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Common Nail Conditions

Pitted nails

Pitting on the surface of the fingernails may be a sign of any of the following conditions:

  • psoriasis – a long-term condition that tends to also cause red, flaky patches of skin
  • eczema – a long-term skin condition
  • reactive arthritis – where the immune system attacks the joints, muscles and other parts of the body after an infection
  • alopecia areata – patches of hair loss or total hair loss on the scalp or body that can come and go.

Discoloured nails

A nail with a fungal infection can look ugly, as the nail often thickens and can turn white, black, yellow or green. The nail can sometimes become brittle, with pieces of nail breaking off or even coming away from the toe or finger completely.

The nail bed may also become inflamed and painful, but this tends to suggest a yeast infection rather than a fungal one.

Ram's-horn nails

Ram's horn nails (onychogryphosis) is a nail disorder that's more common in older people. It's possible for nails to become so overgrown, that they're very difficult to cut with conventional nail clippers.

Soaking the nails in water before cutting or regular chiropody can help, but sometimes the nails need to be removed by a podiatrist.

Spoon-shaped nails

Fingernails that curve inwards like spoons (koilonychia) can be perfectly normal in children but may be a sign of an underlying medical condition in adults. For example:

  • iron-deficiency anaemia
  • haemochromatosis
  • Raynaud's disease
  • lupus erythematosus

Grooves on the nails

Illness, injury or cold temperatures can stop nail growth and cause deep lines or grooves to form across the base of the nails (Beau's lines). These may only be noticed when the lines have grown up the nail.

It takes about six months for a fingernail to fully grow out and 6-12 months for a toenail.

Unusually curved fingertips

Clubbing of the fingertips can run in families and be entirely harmless. However, if it suddenly develops, it may be a sign of one of many underlying medical conditions, including:

  • long-term lung disease or heart disease
  • inflammatory bowel disease (IBD)
  • cirrhosis of the liver

With clubbed fingertips, the fingernails curve over the top of the fingers. Normal nails should dip downwards towards the cuticle, creating a natural angle.

Dark stripes

If you have dark skin, it's fairly common to have streaks or lines of the pigment melanin down your fingernails. However, it's still important to get them checked by a podiatrist or doctor, as dark stripes may sometimes be a form of skin cancer called subungual melanoma (shown in the picture: Subungual melanoma usually only affects one nail, causing the stripe to change in appearance (for example, it may become wider or darker over time). The pigmentation may also affect the surrounding skin. The most common type of pigmentation of nails can be due to trauma such as hitting the nail or dropping something on it, this can cause damage to the nail bed.  

Little brown streaks

Little brown or red streaks under the fingernail are usually splinter haemorrhages. These are lines of blood caused by tiny damaged blood vessels. Just a few splinters under one nail is nothing to worry about and is most likely due to the nail being injured.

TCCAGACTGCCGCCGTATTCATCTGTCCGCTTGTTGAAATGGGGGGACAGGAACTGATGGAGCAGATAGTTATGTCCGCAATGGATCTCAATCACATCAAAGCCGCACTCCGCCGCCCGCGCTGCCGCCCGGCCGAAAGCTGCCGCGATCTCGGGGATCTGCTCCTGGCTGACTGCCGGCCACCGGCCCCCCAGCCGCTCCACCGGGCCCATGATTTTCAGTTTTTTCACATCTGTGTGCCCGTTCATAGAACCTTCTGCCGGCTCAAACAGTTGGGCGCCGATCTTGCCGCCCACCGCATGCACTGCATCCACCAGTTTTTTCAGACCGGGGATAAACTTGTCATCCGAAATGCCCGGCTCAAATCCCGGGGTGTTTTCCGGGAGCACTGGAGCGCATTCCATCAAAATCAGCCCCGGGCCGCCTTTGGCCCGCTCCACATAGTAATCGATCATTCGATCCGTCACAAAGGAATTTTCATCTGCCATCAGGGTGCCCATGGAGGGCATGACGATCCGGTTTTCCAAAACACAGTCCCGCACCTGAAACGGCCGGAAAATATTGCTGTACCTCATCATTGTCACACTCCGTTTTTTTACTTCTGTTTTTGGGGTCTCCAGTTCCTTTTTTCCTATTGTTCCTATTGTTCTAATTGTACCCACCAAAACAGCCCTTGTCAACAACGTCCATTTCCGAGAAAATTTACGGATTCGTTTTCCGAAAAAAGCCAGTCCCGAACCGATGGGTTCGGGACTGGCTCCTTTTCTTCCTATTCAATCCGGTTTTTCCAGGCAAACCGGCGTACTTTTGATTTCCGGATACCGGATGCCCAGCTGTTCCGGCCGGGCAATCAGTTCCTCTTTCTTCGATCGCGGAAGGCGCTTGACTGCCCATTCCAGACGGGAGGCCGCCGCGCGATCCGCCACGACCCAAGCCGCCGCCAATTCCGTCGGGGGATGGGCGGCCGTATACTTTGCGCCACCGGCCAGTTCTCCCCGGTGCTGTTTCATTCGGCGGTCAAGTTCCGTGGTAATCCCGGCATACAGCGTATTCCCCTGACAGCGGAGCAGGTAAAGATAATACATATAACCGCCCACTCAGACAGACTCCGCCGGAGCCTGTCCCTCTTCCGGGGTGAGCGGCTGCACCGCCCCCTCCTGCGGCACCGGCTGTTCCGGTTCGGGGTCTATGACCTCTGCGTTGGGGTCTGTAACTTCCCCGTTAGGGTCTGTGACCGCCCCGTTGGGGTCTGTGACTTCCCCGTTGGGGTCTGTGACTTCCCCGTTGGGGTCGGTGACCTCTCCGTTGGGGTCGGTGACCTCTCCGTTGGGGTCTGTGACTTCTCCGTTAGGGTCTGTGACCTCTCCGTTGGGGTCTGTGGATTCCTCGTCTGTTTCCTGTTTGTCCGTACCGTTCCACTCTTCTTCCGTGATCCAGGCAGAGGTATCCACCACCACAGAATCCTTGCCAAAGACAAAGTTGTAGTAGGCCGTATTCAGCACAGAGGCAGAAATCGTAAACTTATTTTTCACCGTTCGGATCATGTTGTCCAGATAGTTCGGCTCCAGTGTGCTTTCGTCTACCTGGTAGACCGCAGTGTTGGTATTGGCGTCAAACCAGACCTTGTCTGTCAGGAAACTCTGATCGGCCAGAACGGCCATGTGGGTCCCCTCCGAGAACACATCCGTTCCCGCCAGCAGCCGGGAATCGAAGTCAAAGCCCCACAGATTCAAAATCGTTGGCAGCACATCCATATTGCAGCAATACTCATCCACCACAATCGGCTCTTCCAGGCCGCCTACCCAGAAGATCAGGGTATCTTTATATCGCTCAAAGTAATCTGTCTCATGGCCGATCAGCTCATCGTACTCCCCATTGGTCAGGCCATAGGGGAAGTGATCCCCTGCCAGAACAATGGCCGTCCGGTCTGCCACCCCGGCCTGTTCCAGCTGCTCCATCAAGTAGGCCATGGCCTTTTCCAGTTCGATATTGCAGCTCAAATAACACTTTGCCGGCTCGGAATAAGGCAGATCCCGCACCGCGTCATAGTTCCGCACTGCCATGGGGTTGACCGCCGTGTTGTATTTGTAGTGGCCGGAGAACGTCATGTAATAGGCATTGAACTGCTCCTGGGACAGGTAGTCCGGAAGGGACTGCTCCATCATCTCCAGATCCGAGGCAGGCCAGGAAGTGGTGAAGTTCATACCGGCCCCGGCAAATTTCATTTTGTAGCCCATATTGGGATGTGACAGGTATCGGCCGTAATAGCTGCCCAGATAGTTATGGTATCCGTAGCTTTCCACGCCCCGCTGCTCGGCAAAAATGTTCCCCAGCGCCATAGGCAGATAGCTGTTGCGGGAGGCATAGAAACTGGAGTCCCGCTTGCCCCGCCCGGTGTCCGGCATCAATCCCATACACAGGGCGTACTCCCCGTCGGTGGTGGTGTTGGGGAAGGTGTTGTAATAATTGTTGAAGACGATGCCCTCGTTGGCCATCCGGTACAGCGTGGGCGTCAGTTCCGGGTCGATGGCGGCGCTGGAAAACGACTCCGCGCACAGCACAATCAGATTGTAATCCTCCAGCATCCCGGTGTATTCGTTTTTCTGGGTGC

However, if a few nails are affected, these splinters may be a sign of another condition, such as:

  • lupus erythematosus
  • psoriasis
  • endocarditis – an infection of the heart valves

Splitting of the finger nails

Brittle nails that easily split could just be a sign of ageing or may be caused by long-term exposure to water, or chemicals such as detergents and nail polish.

It may help to wear gloves to protect your hands in water, regularly moisturising the nails, and reducing the use of nail varnish and nail varnish remover.

Sometimes, brittle nails may be caused by:

  • repeated trauma to nails
  • a fungal nail infection
  • a skin condition called lichen planus
  • nail psoriasis
  • an underactive thyroid or overactive thyroid
  • less commonly, reactive arthritis – an unusual reaction of the immune system after an infection

At My Foot Doctor we recognise that every patient is unique and deserves a treatment tailored to their individual needs.

Chiropodists and podistrist can help diagnose, treat and prevent a wide range of foot and lower limb problems, Our chiropodist and podiatrist is qualified to BSc Podiatric Degree standards with over 9 years experience, as well as dealing with minor foot treatments, such as corns, hard skin (callus), ingrown toenails, bunions, verruca, athletes foot, fungal nail infections, infected toenails, skin problems, we can also deliver fast and effective podiatric treatments such as surgery under local anaesthetic to deal with ingrown toenails or infected toenails (ingrown toenail surgery available.) Our podiatrist can also deal with a wide variety of foot problems, such morton's neuroma, plantar fasciitis, metatarsaligia, neuropathy, over pronation, gait analysis, insoles and orthotic prescriptions, children's foot problems, sports injuries, arthritis, diabetic footcare, elderly foot care and gait changes, plus a whole lot more. At my foot doctor our chiropodist and Podiatrist offers the latest treatments to deal aesthetic problems of nails Toenail Brace innovative injection therapy techniques such as steroid injection, Ostenil injections, PRP injections, , Five minute fungal nail test, Toenail Reconstruction, Low level laser therapy LLLT, Medical Pedicure. we also offer some of the most up to date treatments in the UK, such as Low level laser therapy, neuropathy diagnosis test, which has been proven to treat a wide spectrum of painful foot conditions, such as plantar fasciitis , gout, arthritis, heel pain, achilles tendonitis, knee and ankle pain. 

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